Situational Awareness, not a new concept but it continues to be high on the priority list for public safety. OSHA’s definition says, “Situational awareness is: 1. Identifying critical elements of information. If we focus all or most of our attention on one or two items, we lose situational awareness because there are more than one or two elements in any given situation…”

Great – now that we have an official definition, what does that mean in public safety, more specifically what does that mean that provides us with new information on how each day should be conducted? We have plenty of examples of what happens when situational awareness is not used. Brooklyn Center, Minnesota, the world watched the body cam recording of an officer, completely focused on one situation, or item as described by OSHA, and missed pulling the correct weapon which resulted in a fatality. Or the scenario of the dispatcher, focused on the schedule, looking over the massive amount of overtime, and missing a critical call on the dispatch screen for family trouble with weapons resulting in a significant delay of dispatch. It would be rare to find anyone who wasn’t close to a situation or personally involved where one’s situational awareness was lacking.

Dating as far back as the 1960s, community policing programs started up across the nation. The 1960’s riots and civil unrest were rising at an alarming rate when the programs started in an attempt to facilitate a closer police-community relationship. Police operations were also restructured according to geographical boundaries.

However, the early programs were abandoned due to high opposition from the command rank of the law agencies. As time passed the desire to see a change in crime rates and relationships grew again and in the 1990s, with the help of grant money from the Community Oriented Policing Services (COPS), agencies again began to adopt and use the philosophies of the program. During this time of re-birth for the program, one policing seminar paper, in particular, received a great deal of scholarly attention. The Evolving Strategy of Policing, by George Kelling and Mark Moore, summarized the history of policing and identified what was unique about recent developments in the field. In contrasting three different policing approaches and finishing with the advent of the “community problem-solving era,” Kelling and Moore appeared to be sounding a clarion call, announcing the arrival of a complete paradigm shift in law enforcement.

The basis of the program involved law enforcement working closely with the community while gaining trust. There was also the goal of becoming involved or known to the neighborhoods and familiar with the residents in order to be able to identify problems faster. Now, as we proceed into the twenty-first century, Community Policing shows no sign of slowing down, despite a shortage of police, fire, EMS, and dispatch applicants, Community Policing has changed and adjusted but appears to be firmly established into the fabric of public safety.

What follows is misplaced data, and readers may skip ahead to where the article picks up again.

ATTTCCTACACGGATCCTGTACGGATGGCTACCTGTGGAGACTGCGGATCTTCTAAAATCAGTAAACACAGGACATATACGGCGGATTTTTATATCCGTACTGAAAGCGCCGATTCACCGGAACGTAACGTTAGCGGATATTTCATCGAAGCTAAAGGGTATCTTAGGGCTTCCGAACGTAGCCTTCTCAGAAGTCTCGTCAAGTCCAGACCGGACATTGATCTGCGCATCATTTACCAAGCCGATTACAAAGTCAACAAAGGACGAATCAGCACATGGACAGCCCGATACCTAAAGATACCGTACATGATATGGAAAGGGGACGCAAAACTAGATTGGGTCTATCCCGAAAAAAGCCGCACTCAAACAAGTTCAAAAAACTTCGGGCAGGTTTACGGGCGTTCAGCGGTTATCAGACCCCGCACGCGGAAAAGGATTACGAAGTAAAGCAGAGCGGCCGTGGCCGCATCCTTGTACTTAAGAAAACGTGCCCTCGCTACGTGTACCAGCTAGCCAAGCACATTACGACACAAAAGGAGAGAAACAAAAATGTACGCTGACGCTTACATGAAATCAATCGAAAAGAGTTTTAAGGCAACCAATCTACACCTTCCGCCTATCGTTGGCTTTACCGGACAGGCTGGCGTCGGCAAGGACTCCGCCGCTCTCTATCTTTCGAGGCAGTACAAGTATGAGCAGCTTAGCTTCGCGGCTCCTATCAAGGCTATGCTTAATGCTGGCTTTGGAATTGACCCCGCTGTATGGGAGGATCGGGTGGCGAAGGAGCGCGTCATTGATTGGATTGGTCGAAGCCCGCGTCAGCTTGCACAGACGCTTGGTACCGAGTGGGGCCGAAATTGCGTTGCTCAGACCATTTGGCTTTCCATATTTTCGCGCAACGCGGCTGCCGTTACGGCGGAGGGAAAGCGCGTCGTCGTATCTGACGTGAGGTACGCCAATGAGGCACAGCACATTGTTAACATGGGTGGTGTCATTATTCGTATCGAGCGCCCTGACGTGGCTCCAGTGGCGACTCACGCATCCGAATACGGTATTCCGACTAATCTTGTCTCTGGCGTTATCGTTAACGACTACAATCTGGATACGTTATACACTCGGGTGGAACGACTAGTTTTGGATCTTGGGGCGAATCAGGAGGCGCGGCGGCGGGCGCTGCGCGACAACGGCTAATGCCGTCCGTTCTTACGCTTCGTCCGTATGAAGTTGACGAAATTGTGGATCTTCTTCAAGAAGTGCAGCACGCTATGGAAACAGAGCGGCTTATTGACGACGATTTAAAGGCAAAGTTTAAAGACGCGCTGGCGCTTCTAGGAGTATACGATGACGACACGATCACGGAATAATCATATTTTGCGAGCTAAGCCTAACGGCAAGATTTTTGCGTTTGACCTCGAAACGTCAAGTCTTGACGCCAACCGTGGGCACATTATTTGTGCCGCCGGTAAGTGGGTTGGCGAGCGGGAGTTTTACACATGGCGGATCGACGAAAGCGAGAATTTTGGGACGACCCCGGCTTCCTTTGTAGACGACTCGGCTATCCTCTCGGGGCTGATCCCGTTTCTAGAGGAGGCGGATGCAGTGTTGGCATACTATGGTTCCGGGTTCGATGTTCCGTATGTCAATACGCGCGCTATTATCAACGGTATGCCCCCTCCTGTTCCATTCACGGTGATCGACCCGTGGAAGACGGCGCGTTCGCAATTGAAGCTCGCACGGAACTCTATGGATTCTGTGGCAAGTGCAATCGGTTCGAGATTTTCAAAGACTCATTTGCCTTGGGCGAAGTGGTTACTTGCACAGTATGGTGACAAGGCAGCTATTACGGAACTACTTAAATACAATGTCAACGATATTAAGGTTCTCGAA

By now, you’re asking, do Community Policing and Situational Awareness go together? Situational awareness is the use of the receiver’s sensory system to scan the environment with the purpose of identifying threats in the present or projecting those threats into the future. Is it possible for this to occur faster when the receiver is familiar with the environment, as one would expect in community policing? The sensory system uses various tools, within the body, to gather information from its immediate surroundings and then sends that information to the brain. Practicing situational awareness means you use all of your senses, more than sight, smell, touch, taste, hearing. There are suggestions within the world of science that say humans have up to 25 senses. Start to be aware of your surroundings. What can you see? What time of day is it? Can you hear any noises? Can you feel anything? The feeling can include temperature as well as pressure. What does your sense of balance tell you about your surroundings? What is that feeling in your stomach telling you? You can use all of your senses to be more aware of the situation you are facing..

When you practice situational awareness as part of community policing you are already vitally aware of your surroundings and the time between identifying a situation and acting on it, can be reduced. For example, if you see a gathering of people in the community, this may be a common occurrence but when you heighten your awareness you also notice if they are agitated, quiet, or casually speaking to one another.

In the world of 911 community policing may translate to public education opportunities. Doing public education on a budget means developing your own handouts, coloring sheets, etc. But it gets your personnel out into the community where the public can be more aware of them, and this helps when personnel are back in the PSAP because they can be more connected to the public they are serving. Being aware of incoming phone calls while you stretch your legs, can mean the difference between a priority dispatched the call and a delayed dispatch.

Once you have ingrained yourself into full awareness of the situation, learning not to get tunnel vision, and using all your senses, the cool thing is that this can become part of your everyday life! Improving your ability to assess situations will continually help you to be aware of your surroundings and the choices you make for your next action.

You can make a difference at every level in your profession and personal life, the difference you make, is a choice.

Police: Community Policing – Origins And Evolution Of Community Policing – Crime, Patrol, Foot, and Citizens – JRank Articles